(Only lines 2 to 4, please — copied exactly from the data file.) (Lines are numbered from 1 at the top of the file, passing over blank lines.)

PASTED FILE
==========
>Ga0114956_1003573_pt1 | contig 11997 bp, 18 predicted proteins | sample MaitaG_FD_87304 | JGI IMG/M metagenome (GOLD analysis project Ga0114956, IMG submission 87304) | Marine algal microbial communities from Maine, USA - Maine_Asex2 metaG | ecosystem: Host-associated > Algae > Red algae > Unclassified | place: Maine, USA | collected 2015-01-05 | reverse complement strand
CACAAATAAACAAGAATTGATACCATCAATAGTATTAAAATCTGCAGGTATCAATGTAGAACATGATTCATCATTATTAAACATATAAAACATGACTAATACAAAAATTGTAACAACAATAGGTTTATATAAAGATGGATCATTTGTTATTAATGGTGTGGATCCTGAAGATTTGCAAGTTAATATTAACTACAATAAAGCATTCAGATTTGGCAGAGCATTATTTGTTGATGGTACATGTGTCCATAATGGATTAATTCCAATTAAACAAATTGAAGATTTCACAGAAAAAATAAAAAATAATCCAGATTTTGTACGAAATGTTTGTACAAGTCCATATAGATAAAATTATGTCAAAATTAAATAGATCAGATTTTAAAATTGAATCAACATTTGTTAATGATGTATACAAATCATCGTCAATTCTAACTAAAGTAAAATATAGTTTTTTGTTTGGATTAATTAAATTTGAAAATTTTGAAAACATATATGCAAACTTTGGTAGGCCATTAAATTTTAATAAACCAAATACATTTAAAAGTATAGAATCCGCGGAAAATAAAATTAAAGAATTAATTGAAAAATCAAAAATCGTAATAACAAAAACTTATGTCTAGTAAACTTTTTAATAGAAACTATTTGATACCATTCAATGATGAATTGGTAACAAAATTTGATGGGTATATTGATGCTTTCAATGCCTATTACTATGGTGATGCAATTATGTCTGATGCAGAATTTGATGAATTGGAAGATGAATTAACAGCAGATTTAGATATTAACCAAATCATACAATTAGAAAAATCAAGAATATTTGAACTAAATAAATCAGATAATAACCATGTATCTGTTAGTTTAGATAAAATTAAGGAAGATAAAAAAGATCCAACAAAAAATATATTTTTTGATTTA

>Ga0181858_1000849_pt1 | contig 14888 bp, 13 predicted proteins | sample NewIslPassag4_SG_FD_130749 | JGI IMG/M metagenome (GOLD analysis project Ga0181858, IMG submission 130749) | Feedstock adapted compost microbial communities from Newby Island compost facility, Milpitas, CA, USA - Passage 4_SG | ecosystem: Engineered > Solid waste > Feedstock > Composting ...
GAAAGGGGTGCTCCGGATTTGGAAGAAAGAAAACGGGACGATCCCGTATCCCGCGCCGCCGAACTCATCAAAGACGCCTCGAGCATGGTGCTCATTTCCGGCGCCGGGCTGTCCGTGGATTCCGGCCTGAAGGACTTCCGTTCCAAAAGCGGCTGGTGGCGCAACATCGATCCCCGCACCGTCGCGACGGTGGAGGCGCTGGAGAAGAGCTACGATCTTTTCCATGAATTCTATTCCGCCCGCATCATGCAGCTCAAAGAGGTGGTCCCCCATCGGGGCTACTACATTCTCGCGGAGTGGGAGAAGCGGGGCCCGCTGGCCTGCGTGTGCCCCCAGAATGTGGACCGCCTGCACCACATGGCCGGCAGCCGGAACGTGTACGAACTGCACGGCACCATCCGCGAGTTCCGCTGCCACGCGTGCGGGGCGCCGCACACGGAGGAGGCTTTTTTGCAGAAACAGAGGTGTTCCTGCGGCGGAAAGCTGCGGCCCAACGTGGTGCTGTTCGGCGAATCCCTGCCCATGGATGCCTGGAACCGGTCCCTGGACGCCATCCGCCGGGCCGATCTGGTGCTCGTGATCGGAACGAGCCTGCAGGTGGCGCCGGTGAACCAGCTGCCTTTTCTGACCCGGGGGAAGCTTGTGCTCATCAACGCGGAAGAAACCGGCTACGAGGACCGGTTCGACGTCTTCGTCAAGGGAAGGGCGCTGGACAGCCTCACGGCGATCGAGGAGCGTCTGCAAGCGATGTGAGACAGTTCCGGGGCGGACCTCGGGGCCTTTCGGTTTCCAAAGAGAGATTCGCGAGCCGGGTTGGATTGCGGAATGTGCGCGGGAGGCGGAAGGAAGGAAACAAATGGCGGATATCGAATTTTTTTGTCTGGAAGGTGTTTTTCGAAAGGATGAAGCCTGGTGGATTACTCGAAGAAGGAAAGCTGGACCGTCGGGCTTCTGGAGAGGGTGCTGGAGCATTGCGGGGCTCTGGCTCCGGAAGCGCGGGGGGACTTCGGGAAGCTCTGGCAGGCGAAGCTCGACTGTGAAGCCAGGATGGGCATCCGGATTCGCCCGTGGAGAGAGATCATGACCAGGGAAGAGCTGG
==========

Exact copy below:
CACAAATAAACAAGAATTGATACCATCAATAGTATTAAAATCTGCAGGTATCAATGTAGAACATGATTCATCATTATTAAACATATAAAACATGACTAATACAAAAATTGTAACAACAATAGGTTTATATAAAGATGGATCATTTGTTATTAATGGTGTGGATCCTGAAGATTTGCAAGTTAATATTAACTACAATAAAGCATTCAGATTTGGCAGAGCATTATTTGTTGATGGTACATGTGTCCATAATGGATTAATTCCAATTAAACAAATTGAAGATTTCACAGAAAAAATAAAAAATAATCCAGATTTTGTACGAAATGTTTGTACAAGTCCATATAGATAAAATTATGTCAAAATTAAATAGATCAGATTTTAAAATTGAATCAACATTTGTTAATGATGTATACAAATCATCGTCAATTCTAACTAAAGTAAAATATAGTTTTTTGTTTGGATTAATTAAATTTGAAAATTTTGAAAACATATATGCAAACTTTGGTAGGCCATTAAATTTTAATAAACCAAATACATTTAAAAGTATAGAATCCGCGGAAAATAAAATTAAAGAATTAATTGAAAAATCAAAAATCGTAATAACAAAAACTTATGTCTAGTAAACTTTTTAATAGAAACTATTTGATACCATTCAATGATGAATTGGTAACAAAATTTGATGGGTATATTGATGCTTTCAATGCCTATTACTATGGTGATGCAATTATGTCTGATGCAGAATTTGATGAATTGGAAGATGAATTAACAGCAGATTTAGATATTAACCAAATCATACAATTAGAAAAATCAAGAATATTTGAACTAAATAAATCAGATAATAACCATGTATCTGTTAGTTTAGATAAAATTAAGGAAGATAAAAAAGATCCAACAAAAAATATATTTTTTGATTTA

>Ga0181858_1000849_pt1 | contig 14888 bp, 13 predicted proteins | sample NewIslPassag4_SG_FD_130749 | JGI IMG/M metagenome (GOLD analysis project Ga0181858, IMG submission 130749) | Feedstock adapted compost microbial communities from Newby Island compost facility, Milpitas, CA, USA - Passage 4_SG | ecosystem: Engineered > Solid waste > Feedstock > Composting ...
GAAAGGGGTGCTCCGGATTTGGAAGAAAGAAAACGGGACGATCCCGTATCCCGCGCCGCCGAACTCATCAAAGACGCCTCGAGCATGGTGCTCATTTCCGGCGCCGGGCTGTCCGTGGATTCCGGCCTGAAGGACTTCCGTTCCAAAAGCGGCTGGTGGCGCAACATCGATCCCCGCACCGTCGCGACGGTGGAGGCGCTGGAGAAGAGCTACGATCTTTTCCATGAATTCTATTCCGCCCGCATCATGCAGCTCAAAGAGGTGGTCCCCCATCGGGGCTACTACATTCTCGCGGAGTGGGAGAAGCGGGGCCCGCTGGCCTGCGTGTGCCCCCAGAATGTGGACCGCCTGCACCACATGGCCGGCAGCCGGAACGTGTACGAACTGCACGGCACCATCCGCGAGTTCCGCTGCCACGCGTGCGGGGCGCCGCACACGGAGGAGGCTTTTTTGCAGAAACAGAGGTGTTCCTGCGGCGGAAAGCTGCGGCCCAACGTGGTGCTGTTCGGCGAATCCCTGCCCATGGATGCCTGGAACCGGTCCCTGGACGCCATCCGCCGGGCCGATCTGGTGCTCGTGATCGGAACGAGCCTGCAGGTGGCGCCGGTGAACCAGCTGCCTTTTCTGACCCGGGGGAAGCTTGTGCTCATCAACGCGGAAGAAACCGGCTACGAGGACCGGTTCGACGTCTTCGTCAAGGGAAGGGCGCTGGACAGCCTCACGGCGATCGAGGAGCGTCTGCAAGCGATGTGAGACAGTTCCGGGGCGGACCTCGGGGCCTTTCGGTTTCCAAAGAGAGATTCGCGAGCCGGGTTGGATTGCGGAATGTGCGCGGGAGGCGGAAGGAAGGAAACAAATGGCGGATATCGAATTTTTTTGTCTGGAAGGTGTTTTTCGAAAGGATGAAGCCTGGTGGATTACTCGAAGAAGGAAAGCTGGACCGTCGGGCTTCTGGAGAGGGTGCTGGAGCATTGCGGGGCTCTGGCTCCGGAAGCGCGGGGGGACTTCGGGAAGCTCTGGCAGGCGAAGCTCGACTGTGAAGCCAGGATGGGCATCCGGATTCGCCCGTGGAGAGAGATCATGACCAGGGAAGAGCTGG